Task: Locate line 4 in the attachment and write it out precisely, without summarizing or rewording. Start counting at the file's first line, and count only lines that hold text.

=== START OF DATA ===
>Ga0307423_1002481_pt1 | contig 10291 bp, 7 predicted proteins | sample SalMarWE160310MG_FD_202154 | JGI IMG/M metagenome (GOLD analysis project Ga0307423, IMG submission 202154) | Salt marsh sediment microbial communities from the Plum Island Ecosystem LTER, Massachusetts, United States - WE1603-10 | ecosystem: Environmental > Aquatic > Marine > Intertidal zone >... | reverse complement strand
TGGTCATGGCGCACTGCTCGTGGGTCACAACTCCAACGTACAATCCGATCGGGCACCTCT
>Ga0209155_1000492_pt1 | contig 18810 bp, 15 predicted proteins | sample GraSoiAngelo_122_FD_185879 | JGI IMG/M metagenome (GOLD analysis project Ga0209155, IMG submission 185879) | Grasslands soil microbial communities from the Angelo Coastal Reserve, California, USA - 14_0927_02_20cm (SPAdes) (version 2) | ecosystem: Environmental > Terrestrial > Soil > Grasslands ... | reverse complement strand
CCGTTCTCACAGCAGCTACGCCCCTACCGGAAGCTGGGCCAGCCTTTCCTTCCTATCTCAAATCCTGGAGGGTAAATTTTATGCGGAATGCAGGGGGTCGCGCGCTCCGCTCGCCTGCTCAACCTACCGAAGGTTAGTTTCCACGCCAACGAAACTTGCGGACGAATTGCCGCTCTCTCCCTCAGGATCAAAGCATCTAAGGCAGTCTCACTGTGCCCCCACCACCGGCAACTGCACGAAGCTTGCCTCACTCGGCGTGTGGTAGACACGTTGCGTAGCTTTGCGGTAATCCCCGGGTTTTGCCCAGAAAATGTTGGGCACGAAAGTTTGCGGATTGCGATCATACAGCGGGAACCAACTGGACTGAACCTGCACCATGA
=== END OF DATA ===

CCGTTCTCACAGCAGCTACGCCCCTACCGGAAGCTGGGCCAGCCTTTCCTTCCTATCTCAAATCCTGGAGGGTAAATTTTATGCGGAATGCAGGGGGTCGCGCGCTCCGCTCGCCTGCTCAACCTACCGAAGGTTAGTTTCCACGCCAACGAAACTTGCGGACGAATTGCCGCTCTCTCCCTCAGGATCAAAGCATCTAAGGCAGTCTCACTGTGCCCCCACCACCGGCAACTGCACGAAGCTTGCCTCACTCGGCGTGTGGTAGACACGTTGCGTAGCTTTGCGGTAATCCCCGGGTTTTGCCCAGAAAATGTTGGGCACGAAAGTTTGCGGATTGCGATCATACAGCGGGAACCAACTGGACTGAACCTGCACCATGA